Use our global Footprint scenario tool to design possible futures by choosing key parameters that shape overshoot.
Ecological overshoot keeps growing. As a result, humanity is facing a ballooning ecological debt. Since our planet cannot be depleted forever, overshoot will eventually end. The question is whether this will happen by design or disaster.
So, how do we design our future? The beta version of this simple tool allows you to design possible futures by choosing key parameters that shape overshoot: how much biocapacity we will lose or gain over time, how much each of us will use, and how many of us there will be on the planet. You can also choose how quickly the change in consumption and family size may happen. What do your explorations reveal?
The purpose of this tool is to explore a range of outcomes humanity could generate. Play with the levers to shift the trajectories.
Overshoot is determined by the “supply side” (biocapacity: how much is being regenerated), and on the “demand side” (footprint: how much is being taken). The demand can then be broken down into how much is being taken per person, and how many people there are.
Your assumptions about how these parameters will change enable this tool to calculate the implications for overshoot. Therefore, you can both explore what might be likely futures, as you choose parameters according to what you believe is probable. You can also test options, by exploring how parameters would have to change to achieve particular overshoot outcomes.
Ecological debt: most ecological impact is driven by the accumulation of overshoot over time. Overshoot’s 50-year persistence has led to a massive ecological debt. It would take Earth 20.5 years to regenerate what was depleted, if we left Earth untouched. Also, this ecological debt may not be fully reversible. The number on the bottom of the scenario tool shows you how much ecological debt will have accrued by the end of the century (in Earth-years). Like with money, the ecological debt is the sum of the yearly deficits. A big portion of the debt is the build-up of greenhouse gases in the atmosphere.
The current ecological debt of 20.5 Earth-years is high, and it is not clear how much more ecological debt the biosphere can absorb without regeneration starting to decline. The ability of the biosphere to regenerate is challenged by pressures like soil erosion, freshwater shortage, climate change, or biodiversity loss. The future ability of the biosphere to regenerate is the third parameter you can choose in this scenario tool).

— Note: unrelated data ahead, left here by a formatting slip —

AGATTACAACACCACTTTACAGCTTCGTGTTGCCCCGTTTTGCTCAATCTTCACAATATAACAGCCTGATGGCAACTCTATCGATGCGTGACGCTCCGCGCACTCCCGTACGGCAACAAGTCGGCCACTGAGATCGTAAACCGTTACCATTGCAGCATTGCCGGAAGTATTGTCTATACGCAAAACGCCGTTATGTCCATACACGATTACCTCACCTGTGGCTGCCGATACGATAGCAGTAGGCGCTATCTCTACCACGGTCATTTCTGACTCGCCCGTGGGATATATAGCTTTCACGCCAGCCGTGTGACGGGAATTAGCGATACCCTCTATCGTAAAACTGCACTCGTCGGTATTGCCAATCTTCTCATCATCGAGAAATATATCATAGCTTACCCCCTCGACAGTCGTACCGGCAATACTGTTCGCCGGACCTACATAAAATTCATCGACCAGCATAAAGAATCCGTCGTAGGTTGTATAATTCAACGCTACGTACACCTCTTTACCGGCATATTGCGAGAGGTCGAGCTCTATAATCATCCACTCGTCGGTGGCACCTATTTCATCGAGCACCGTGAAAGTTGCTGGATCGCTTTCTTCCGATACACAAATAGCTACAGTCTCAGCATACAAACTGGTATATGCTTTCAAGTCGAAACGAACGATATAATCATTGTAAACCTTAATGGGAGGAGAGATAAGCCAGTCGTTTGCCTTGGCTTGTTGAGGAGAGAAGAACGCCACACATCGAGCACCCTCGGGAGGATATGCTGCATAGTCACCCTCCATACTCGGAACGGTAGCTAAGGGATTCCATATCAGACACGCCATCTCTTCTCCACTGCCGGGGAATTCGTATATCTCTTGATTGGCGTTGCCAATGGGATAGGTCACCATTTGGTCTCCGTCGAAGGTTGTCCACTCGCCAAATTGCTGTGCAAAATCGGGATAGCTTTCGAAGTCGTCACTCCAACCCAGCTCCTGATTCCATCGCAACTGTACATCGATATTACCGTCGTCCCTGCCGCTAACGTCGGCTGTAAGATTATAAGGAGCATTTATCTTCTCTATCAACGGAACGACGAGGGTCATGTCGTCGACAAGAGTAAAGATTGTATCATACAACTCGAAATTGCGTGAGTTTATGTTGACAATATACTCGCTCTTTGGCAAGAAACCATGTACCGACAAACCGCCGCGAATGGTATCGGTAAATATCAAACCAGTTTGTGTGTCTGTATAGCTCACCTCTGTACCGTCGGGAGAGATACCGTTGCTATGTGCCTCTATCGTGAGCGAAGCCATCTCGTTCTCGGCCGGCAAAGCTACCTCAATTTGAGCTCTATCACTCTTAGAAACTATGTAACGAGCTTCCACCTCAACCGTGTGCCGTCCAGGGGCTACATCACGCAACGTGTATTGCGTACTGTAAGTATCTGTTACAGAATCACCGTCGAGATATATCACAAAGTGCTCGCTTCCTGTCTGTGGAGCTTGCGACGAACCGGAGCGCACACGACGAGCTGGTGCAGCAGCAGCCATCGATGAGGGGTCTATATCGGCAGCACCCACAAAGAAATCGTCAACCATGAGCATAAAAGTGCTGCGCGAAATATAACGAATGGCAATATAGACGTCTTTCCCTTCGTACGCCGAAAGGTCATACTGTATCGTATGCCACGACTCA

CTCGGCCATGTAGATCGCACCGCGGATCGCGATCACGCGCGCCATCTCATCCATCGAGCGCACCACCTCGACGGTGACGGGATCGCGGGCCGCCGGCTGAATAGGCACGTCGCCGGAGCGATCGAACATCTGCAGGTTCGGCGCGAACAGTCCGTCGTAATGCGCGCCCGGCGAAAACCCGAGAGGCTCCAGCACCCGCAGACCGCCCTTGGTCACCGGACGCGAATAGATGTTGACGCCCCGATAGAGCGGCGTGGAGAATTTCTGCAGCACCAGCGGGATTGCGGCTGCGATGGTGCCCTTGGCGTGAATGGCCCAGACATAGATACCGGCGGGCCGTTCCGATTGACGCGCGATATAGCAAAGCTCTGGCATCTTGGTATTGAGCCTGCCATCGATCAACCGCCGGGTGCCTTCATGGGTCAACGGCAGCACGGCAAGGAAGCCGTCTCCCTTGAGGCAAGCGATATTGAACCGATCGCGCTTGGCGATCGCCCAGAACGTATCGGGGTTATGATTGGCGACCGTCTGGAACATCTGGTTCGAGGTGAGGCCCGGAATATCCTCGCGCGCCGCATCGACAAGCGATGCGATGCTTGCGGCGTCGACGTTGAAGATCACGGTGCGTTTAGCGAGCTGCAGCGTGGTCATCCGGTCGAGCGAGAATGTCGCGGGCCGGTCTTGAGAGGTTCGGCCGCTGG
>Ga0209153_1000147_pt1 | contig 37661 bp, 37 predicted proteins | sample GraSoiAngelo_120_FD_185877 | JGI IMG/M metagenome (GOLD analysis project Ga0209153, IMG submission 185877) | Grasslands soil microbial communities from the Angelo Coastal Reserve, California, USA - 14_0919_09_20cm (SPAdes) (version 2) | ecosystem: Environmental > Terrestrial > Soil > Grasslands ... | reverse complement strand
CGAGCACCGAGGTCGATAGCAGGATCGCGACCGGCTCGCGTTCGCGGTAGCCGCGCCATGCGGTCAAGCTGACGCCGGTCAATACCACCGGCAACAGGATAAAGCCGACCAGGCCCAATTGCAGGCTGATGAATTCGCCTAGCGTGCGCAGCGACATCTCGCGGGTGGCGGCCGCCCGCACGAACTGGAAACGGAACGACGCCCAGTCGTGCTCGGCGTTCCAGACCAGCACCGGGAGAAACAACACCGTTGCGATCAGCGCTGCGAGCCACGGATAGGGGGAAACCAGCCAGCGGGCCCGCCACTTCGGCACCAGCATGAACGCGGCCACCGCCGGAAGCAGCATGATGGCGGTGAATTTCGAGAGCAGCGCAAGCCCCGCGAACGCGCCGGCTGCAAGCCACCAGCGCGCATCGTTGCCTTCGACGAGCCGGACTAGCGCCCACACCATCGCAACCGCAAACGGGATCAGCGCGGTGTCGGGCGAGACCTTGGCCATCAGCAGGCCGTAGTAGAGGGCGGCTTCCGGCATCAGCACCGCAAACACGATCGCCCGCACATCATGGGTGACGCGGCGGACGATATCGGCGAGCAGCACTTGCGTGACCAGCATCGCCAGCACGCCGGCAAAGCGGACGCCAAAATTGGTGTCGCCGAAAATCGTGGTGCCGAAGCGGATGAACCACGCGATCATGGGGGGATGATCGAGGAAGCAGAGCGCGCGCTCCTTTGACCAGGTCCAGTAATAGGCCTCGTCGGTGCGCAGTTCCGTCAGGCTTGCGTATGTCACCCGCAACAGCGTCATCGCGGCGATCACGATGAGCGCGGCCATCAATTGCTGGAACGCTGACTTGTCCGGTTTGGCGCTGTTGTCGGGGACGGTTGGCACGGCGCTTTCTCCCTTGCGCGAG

Ecological footprint: Humanity’s Ecological Footprint is approximately 2.77 global hectares per person. Learn more about Ecological Footprint here. For more information about Footprint over time, check here.
Fertility rate: The global average fertility rate in 2020 was about 2.35 children born per woman over her lifetime. It has been declining.
Age of mother at birth of first childvaries among countries, from 18 years in Chad to 31 years in Switzerland, Italy, Spain, South Korea or Japan.
Biocapacity: Based on FAO statistics, the planet’s biocapacity has increased on average 0.46% annually since 1961, largely driven by agricultural intensification. But this number may hide ecological damages that undermine future yields.
The future of this tool: With additional resources, Global Footprint Network plans to expand upon this beta version to make the tool more versatile. For example, we will break down population side and the consumption side into more parameters. For instance, consumption could be split into different categories, so one could choose how much we will reduce carbon emissions and how much of that reduction will truly vanish. This is because some of the carbon reduction could simply shift pressure onto other Footprint categories such as when biofuels are used rather than fossil fuels, or when cotton replaces synthetic fibers). You could also be able to choose how much humanity reduces its biological resource use, for instance, by using less animal-based food, or by using biological materials longer. We would also love to add more specific choices for strengthening (or weakening) our planet’s biocapacity.
The population side is complex, because family size is influenced indirectly: as women and men start to have equal rights and opportunities, family sizes shrink, markedly. Also, access to reproductive health reduces family size and leads to longer and healthier lives for all family members. In contrast, imposed family policies typically backfire: their effectiveness is minimal, and they cast long shadows of psychological and cultural wounds.